Creating Your Own Food Photography Backgrounds

Creating Your Own Food Photography Backgrounds

There are  many different surfaces that you can shoot your food photography on. You can use a table in your kitchen, a table in a restaurant, the floor, or any other flat surface that you can find. When selecting a surface, the colors, patterns, and textures of the surface will have a great effect on the look and feel of your final image. With the background playing such an important role in your image, there should be some thought put into what you shoot on. The best way to control this is to make your own backgrounds! Let me show you why wooden planks are my favorite surface to shoot on.


You can can go dumpster diving and find wooden planks for free, or spend a few dollars at your local hardware store. You can get as few or as many as your want. It all depends on how big you want your set to be. When buying my planks, I like to buy enough planks that when lined up side-by-side, they are about the width of a kitchen table. This can be anywhere from 3-6 planks depending on their width. The grain and the type of wood that you choose will play a role in the final look of the planks, so try and experiment with different varieties. Take however many planks are needed to create your set and keep them together.

The key to transforming the planks into a beautiful custom shooting surface is paint and wood stain. Sometimes I just stain the wood, other times, I will paint the wood with a light color and then add a dark stain once the paint has dried. To create a natural wood look, stick with browns, whites, and greys for your paint colors. For the stain color, a dark brown works well. You can apply the stain with a paper towel. If you want a deep stain, let it sit and dry onto the board. For a light stain look, add the stain and then quickly wipe it off with a paper towel. I like to paint one side of a set one color and the other side a different color. This allows for you to have two different backgrounds per set of planks! Don't worry if you mess up or grow tired of a color. You can easily paint over it and start over!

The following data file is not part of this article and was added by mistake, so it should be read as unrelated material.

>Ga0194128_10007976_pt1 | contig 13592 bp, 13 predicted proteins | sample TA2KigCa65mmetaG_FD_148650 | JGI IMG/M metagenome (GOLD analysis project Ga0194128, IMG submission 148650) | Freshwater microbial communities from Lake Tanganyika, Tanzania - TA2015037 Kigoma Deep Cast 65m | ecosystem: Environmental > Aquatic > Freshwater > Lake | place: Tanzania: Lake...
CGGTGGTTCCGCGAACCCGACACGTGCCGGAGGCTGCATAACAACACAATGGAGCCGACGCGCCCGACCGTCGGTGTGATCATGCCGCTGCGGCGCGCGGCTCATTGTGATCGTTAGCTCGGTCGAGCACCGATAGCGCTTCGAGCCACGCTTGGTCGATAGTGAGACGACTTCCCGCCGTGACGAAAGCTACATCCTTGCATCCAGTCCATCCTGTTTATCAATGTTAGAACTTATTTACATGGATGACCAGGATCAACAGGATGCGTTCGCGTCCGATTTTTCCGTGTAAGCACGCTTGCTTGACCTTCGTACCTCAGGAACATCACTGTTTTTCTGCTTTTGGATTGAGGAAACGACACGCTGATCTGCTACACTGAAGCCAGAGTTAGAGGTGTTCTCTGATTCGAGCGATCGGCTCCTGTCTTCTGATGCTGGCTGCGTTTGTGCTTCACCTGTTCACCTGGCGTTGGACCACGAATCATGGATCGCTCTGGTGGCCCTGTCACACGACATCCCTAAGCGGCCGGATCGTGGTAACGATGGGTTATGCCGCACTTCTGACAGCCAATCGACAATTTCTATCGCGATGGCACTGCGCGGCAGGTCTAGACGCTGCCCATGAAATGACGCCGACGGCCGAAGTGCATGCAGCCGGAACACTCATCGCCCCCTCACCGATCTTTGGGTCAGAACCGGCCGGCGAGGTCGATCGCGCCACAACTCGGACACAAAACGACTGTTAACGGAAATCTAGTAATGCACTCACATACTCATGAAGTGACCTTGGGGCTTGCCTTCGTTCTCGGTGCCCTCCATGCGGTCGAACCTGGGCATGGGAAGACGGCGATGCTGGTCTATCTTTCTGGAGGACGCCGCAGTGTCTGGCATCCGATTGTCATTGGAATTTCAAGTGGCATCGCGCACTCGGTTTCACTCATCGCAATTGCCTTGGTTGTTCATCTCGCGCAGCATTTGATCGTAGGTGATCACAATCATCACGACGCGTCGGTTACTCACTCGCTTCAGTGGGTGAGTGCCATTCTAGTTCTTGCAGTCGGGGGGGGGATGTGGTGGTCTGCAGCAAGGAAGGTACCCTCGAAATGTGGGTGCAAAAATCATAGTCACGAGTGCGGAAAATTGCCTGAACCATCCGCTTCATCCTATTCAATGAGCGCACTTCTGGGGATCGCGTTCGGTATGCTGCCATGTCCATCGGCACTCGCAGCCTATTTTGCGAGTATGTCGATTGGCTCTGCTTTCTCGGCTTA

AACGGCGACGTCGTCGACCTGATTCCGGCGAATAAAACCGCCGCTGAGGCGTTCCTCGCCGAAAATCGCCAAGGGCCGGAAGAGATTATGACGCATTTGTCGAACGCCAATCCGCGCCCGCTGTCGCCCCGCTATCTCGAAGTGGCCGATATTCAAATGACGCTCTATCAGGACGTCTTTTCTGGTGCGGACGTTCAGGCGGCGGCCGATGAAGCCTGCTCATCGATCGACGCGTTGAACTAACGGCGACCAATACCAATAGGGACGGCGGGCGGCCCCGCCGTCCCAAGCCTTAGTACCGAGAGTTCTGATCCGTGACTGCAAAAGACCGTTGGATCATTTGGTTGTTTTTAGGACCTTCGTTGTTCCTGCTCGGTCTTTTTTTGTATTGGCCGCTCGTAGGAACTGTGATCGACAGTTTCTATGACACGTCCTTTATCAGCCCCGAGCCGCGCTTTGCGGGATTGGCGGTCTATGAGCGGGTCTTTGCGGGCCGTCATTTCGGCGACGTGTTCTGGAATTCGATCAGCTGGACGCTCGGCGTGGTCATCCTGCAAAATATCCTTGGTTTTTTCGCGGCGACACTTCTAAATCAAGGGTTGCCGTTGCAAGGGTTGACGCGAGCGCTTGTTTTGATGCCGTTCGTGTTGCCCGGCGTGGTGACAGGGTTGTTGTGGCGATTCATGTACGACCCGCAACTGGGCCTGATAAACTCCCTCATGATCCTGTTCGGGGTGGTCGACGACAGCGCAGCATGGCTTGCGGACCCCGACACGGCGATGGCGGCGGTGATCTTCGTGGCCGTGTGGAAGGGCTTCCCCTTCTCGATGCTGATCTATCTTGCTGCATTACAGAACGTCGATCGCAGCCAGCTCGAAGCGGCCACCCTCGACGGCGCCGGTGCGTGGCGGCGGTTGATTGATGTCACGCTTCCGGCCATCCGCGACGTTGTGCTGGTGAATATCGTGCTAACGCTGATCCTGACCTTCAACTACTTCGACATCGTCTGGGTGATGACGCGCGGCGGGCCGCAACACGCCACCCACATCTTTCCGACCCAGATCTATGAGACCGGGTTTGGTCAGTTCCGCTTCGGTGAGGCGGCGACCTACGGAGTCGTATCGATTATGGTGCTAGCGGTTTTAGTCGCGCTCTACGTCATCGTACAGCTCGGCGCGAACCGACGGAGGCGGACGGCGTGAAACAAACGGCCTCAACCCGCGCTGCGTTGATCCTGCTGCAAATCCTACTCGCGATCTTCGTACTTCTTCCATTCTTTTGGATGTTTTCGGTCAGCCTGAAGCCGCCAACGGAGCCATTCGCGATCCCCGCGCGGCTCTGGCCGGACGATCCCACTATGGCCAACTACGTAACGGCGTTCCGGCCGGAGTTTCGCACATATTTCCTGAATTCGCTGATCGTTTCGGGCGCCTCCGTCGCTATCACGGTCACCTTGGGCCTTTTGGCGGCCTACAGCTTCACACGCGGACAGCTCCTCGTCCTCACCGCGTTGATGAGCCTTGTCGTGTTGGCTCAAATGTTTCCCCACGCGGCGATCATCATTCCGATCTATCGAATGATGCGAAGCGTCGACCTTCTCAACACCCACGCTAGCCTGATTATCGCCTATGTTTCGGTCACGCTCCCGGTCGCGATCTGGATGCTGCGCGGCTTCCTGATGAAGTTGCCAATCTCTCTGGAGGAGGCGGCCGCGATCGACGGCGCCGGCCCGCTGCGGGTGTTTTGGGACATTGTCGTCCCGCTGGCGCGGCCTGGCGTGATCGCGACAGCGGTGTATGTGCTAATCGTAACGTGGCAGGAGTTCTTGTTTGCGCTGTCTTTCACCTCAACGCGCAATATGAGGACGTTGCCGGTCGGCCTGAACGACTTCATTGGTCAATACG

Here are 6 painting combinations that I recently created.


Here are what those backgrounds look like with a subject on them.

These board sets are compact to store, don't wrinkle, and transport easily.

If you are shooting on location, you can place the planks across two sawhorses and create an instant shooting surface! Here are two examples of the backgrounds in use.

Painted wooden backgrounds may be a little heavier than fabric backgrounds, but they do not wrinkle like fabric will. This means that there is no ironing or steaming required before shooting! If you are looking for a background solution that is durable, you can customize any way that you want, and will transport easily, then give a set of wooden planks a try!

For more food photography tips, tricks, and tutorials check out Issues 1-5 of photographing FOOD!

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Kyle Sanders's picture

Lowes / Home Depot is like a toy store for photographers if you have a little imagination. Word to the wise tho - don't try to make picture frames on the cheapest of the table saws. Apparently $199 entry level table saws only go to a sloppy 88 degrees or so on blade tilt.

Andrew Griswold's picture

Love it Taylor! I am a huge fan of doing the best with what you have. I like to snag the sheets of wood flooring per square foot as a back drop. Linoleum is great too as it can be rolled up and washed easily.

Morts Lindholm's picture

I purchased a selection of linoleum pieces recently (less than $20.00 in total as they just cut-offs from the floor and timber shop) they work perfectly and can be rolled up and stored in a cylinder-container similar to those art-student use for their sketches looks something similar to this:

Ken Yee's picture

Any examples w/ the linoleum? I can't see how it'll look as good as real wood planks that have texture..

Nic Cage's Hair's picture

Also, wouldn't you get a bit of unwanted reflection off the linoleum? (Especially if you used studio lighting?)

Daniel Hine's picture

I assume you could use a polariser to get rid of that reflection. But in saying that I would definitely use the real thing if weight isn't an issue

Ana María Mendez's picture

i have to go to bauhaus deifinitivamente

Mike Kelley's picture

Taylor you are sick good at these things.

sally pearson's picture

This is really useful thanks. I've also found some printed paper backdrops that look as good as the real thing for only £15 each -